2. Figure out what you do want.
Once you realize you don’t have what you want, sit down with yourself, maybe your spouse, future spouse, and maybe even your kids (assuming appropriate age) and figure out what you do want. Ask yourself and the other key stakeholders in your life questions like “Where do we want to be in 5, 10, 15 or 20 years?”, “What do we want to have achieved in the next year?”, “What do we want to be remembered for by our loved ones?”, “What do we want for our family or career?”, “What would we want our obituary to say?”.
We need to ask these questions because we are doing so many things and have our children doing so many things, but usually we never stopped to ask why? Is there anything wrong with basketball, minivans, dance, piano, youth group, or any number of things, events, and places we drive in or to. No. There’s nothing wrong with them in and of themselves, but all these things become problematic because they have no deeper purpose or meaning in our lives. They certainly can, but if we did not choose them for those deeper reasons, they are simply more things to do. So we need to formulate goals for our lives and for our families and out of that, make decisions as to what we buy, where we go and what we sign up for. This is how we begin to take control. But we’re not done yet.
3. Create rhythms that support your goals.
In order to reach your personal and family goals, you must begin to shape your daily lives and activities based on where you want to be. Just like most anything in life, it’s not a sweeping or drastic change that makes a big difference. Those drastic change often are not maintainable. It’s more so the day to day life, which is actually clear based on the current dissatisfaction with the day to day that led you here in the first place. These day to day activities would be most accurately called Rituals of Connection. Examples of these would be family meals, waking up and going to bed, coming and going, going out and going away, and couple rituals. You more than likely have some form of a routine now, but it’s probably not giving you the life you desire, hence it’ not a ritual. It’s just a mundane routine.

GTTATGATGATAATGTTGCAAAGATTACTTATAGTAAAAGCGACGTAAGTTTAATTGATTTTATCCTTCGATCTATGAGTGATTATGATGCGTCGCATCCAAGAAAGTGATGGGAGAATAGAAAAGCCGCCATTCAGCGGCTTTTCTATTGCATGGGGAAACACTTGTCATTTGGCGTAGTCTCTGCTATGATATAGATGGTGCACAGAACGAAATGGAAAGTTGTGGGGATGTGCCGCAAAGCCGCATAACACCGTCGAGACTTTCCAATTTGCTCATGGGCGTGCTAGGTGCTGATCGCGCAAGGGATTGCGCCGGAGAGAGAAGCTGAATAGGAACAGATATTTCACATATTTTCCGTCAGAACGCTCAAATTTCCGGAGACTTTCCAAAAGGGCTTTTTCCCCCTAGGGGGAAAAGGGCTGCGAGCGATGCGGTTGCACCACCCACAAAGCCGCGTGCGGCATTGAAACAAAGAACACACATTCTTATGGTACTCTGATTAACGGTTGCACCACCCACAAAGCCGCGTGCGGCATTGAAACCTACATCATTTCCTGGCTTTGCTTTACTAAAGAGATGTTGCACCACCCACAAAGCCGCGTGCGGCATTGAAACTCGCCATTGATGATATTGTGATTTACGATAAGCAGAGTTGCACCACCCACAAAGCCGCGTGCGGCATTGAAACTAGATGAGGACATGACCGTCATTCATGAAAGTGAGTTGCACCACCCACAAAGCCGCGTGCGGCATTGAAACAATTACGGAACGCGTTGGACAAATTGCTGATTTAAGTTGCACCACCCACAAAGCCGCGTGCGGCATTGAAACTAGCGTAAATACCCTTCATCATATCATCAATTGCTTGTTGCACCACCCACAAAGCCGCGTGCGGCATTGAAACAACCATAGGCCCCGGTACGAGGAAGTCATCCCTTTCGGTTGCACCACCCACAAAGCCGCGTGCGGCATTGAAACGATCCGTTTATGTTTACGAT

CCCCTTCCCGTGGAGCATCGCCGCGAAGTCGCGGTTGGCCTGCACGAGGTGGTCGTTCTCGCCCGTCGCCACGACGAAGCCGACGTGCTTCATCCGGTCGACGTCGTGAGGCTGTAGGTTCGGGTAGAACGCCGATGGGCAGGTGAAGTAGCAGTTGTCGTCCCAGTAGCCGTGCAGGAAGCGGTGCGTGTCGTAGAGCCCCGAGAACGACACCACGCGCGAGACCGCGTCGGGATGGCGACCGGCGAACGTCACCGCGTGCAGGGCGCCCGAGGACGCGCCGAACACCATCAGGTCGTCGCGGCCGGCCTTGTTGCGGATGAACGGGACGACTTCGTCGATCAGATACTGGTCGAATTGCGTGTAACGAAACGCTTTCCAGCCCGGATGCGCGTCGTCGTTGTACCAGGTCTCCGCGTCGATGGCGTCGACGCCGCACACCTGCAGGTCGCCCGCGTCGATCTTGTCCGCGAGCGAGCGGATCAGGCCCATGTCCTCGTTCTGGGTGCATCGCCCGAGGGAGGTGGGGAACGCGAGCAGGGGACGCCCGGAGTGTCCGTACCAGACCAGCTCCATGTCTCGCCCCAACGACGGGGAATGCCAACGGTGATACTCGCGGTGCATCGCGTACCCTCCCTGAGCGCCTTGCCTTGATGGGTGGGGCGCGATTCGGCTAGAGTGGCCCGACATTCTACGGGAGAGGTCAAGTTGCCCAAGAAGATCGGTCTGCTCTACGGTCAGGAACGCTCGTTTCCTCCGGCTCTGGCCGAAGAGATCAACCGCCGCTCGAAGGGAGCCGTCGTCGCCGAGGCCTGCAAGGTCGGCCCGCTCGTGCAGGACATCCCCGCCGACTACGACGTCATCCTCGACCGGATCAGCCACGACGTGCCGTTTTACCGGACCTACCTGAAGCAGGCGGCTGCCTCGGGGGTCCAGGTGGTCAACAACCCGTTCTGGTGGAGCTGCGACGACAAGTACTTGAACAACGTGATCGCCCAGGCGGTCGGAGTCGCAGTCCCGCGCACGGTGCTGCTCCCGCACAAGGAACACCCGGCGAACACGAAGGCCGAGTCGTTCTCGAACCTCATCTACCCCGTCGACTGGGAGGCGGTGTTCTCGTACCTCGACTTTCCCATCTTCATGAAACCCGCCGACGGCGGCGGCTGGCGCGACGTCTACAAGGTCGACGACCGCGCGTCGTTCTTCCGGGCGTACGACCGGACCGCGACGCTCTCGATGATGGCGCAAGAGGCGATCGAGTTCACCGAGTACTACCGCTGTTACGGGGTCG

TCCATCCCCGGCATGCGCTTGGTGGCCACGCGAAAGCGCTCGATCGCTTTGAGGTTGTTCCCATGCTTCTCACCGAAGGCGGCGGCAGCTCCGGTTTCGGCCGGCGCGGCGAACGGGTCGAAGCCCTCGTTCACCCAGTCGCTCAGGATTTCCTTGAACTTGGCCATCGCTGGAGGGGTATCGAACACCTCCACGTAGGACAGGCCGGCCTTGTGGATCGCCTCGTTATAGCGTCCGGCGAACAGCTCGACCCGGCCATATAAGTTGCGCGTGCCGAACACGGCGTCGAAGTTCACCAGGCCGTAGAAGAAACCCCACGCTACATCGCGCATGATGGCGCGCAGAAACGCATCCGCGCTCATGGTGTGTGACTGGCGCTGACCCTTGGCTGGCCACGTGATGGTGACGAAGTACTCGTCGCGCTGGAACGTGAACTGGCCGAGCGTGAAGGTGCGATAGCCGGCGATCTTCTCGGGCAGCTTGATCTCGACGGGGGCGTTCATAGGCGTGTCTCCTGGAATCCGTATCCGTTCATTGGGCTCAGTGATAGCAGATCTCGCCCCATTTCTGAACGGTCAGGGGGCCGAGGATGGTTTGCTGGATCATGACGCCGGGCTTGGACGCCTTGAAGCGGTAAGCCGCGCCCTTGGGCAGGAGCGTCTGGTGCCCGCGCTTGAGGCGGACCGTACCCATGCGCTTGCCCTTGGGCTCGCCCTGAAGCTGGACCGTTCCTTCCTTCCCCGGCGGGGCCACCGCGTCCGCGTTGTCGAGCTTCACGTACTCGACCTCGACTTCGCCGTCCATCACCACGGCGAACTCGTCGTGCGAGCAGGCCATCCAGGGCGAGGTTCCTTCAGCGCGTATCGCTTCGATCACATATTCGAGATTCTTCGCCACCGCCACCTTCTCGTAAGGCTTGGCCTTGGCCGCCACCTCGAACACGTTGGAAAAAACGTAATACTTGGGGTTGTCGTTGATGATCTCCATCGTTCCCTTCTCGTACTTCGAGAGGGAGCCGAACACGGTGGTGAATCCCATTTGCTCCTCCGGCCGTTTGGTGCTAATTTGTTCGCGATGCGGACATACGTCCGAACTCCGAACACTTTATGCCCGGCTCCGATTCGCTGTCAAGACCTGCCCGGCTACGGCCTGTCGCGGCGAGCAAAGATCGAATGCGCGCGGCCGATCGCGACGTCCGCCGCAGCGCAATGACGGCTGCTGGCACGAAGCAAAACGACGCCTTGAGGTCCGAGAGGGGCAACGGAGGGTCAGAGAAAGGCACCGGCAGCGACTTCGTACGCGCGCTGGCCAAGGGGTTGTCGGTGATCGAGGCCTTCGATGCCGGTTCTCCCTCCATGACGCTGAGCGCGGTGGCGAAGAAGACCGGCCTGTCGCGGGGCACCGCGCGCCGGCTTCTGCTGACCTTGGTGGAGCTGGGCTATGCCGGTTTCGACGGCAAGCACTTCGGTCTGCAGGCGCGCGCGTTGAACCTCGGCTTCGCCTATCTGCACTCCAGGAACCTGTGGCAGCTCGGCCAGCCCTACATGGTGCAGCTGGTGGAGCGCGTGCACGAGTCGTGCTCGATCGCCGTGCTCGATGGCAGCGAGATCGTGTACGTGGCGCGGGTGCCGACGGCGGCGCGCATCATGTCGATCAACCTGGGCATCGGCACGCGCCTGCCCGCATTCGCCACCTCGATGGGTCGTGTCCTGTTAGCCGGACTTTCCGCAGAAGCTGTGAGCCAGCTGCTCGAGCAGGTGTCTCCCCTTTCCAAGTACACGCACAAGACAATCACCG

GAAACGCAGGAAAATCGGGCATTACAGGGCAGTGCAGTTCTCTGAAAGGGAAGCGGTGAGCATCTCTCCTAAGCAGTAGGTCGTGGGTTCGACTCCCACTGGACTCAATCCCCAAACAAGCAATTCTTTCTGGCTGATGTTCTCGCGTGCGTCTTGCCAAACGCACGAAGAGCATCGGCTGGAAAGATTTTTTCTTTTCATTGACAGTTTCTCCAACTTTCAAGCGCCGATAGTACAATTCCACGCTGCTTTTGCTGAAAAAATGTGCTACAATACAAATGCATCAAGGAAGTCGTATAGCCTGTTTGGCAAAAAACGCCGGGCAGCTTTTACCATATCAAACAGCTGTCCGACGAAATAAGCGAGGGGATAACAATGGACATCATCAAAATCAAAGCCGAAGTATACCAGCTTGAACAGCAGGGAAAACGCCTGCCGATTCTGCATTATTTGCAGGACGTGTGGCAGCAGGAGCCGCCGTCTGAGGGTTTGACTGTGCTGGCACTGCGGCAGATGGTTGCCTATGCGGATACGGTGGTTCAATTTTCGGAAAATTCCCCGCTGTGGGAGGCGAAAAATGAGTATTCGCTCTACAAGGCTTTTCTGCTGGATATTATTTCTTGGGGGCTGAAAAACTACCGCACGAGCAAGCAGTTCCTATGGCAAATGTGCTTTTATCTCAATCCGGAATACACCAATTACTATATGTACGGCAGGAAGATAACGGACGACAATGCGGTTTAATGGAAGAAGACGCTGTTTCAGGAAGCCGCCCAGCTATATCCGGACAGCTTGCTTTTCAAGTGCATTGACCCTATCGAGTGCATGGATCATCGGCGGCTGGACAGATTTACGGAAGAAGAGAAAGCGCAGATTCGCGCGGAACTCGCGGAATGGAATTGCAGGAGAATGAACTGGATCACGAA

What makes a ritual a ritual?
To be a ritual, it must be executed three times or more, survive a normal threat (i.e. another equitable event), be repeated, coordinated, and significant, have a transition phase into the ritual (ex. Ringing a dinner bell), enactment (ex. everyone seated, saying the blessing), and an exit (ex. asking to be excused). See, manners and etiquette do matter! And finally, these rituals change as a family matures and ages.
On a larger scale, rituals need to be affixed to some larger goal of what you desire or yourself and your family. Through this process, we usually realize that we can accomplish much of what we want in life if we add intentionality to what we do out of necessity and eliminate more events that we use to find meaning and purpose. We realize we can breath once more if we could make dinner a meaningful time for all and didn’t have to find a special time to connect with our child in the week that we never actually find and feel guilty about. We find one or two extracurricular events for our kids to participate in that truly give them the experiences we want for them to have rather than doing everything that comes our way simply because their friends do it. Who knows- if everyone took a step back, there may be far fewer activities to begin with. Perhaps we would not have to create reasons to not be at home if home was a meaningful place once more. And maybe you could sell the minivan and get out of the carpool line of life.
For more on this, I recommend reading The Intentional Family or perhaps coming to counseling. And if you would like, I would love to speak at your church or group on how to become a more intentional family.